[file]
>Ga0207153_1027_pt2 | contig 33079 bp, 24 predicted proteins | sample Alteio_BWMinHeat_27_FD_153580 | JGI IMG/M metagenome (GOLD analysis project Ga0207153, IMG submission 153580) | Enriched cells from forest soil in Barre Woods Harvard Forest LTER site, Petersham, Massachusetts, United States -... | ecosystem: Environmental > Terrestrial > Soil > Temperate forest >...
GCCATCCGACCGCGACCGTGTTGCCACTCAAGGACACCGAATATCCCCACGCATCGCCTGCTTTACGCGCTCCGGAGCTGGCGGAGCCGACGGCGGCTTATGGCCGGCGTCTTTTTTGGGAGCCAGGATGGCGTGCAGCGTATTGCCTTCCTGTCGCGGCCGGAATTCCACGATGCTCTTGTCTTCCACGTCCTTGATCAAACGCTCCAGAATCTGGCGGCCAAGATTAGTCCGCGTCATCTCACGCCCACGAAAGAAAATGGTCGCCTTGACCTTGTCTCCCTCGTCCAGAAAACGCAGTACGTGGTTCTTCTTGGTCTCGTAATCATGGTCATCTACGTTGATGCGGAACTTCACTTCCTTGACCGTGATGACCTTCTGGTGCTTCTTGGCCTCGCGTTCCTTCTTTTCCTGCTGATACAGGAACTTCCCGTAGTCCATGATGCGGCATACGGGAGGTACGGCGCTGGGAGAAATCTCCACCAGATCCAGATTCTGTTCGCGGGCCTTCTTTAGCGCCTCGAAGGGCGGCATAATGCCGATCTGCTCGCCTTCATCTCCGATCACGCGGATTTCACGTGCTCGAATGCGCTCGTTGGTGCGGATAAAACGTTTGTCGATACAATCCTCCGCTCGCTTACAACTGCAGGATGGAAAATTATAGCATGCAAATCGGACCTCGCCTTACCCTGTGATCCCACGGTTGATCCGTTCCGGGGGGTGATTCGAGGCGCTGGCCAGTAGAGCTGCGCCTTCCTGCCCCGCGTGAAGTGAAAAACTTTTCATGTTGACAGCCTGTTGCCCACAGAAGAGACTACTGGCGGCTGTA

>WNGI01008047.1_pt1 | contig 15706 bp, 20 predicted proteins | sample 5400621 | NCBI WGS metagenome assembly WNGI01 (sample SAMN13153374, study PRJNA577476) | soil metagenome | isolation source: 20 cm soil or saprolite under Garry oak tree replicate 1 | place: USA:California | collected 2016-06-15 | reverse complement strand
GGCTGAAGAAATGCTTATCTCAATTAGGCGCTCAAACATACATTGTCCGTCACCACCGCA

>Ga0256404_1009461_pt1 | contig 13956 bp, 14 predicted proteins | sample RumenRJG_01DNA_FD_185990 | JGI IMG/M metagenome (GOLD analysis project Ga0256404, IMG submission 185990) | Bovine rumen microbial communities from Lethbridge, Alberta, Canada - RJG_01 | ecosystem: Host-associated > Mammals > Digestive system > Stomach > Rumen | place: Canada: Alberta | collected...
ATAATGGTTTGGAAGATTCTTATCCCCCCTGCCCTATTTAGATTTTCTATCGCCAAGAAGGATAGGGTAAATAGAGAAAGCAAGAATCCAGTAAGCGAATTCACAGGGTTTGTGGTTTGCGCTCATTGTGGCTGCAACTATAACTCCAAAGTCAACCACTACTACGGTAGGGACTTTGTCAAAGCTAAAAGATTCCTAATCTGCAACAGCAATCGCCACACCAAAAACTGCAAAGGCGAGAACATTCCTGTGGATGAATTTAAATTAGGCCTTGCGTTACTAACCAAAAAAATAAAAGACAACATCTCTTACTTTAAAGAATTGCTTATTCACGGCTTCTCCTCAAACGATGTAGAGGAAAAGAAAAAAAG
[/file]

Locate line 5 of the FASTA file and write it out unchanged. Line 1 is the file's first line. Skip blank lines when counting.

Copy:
>Ga0256404_1009461_pt1 | contig 13956 bp, 14 predicted proteins | sample RumenRJG_01DNA_FD_185990 | JGI IMG/M metagenome (GOLD analysis project Ga0256404, IMG submission 185990) | Bovine rumen microbial communities from Lethbridge, Alberta, Canada - RJG_01 | ecosystem: Host-associated > Mammals > Digestive system > Stomach > Rumen | place: Canada: Alberta | collected...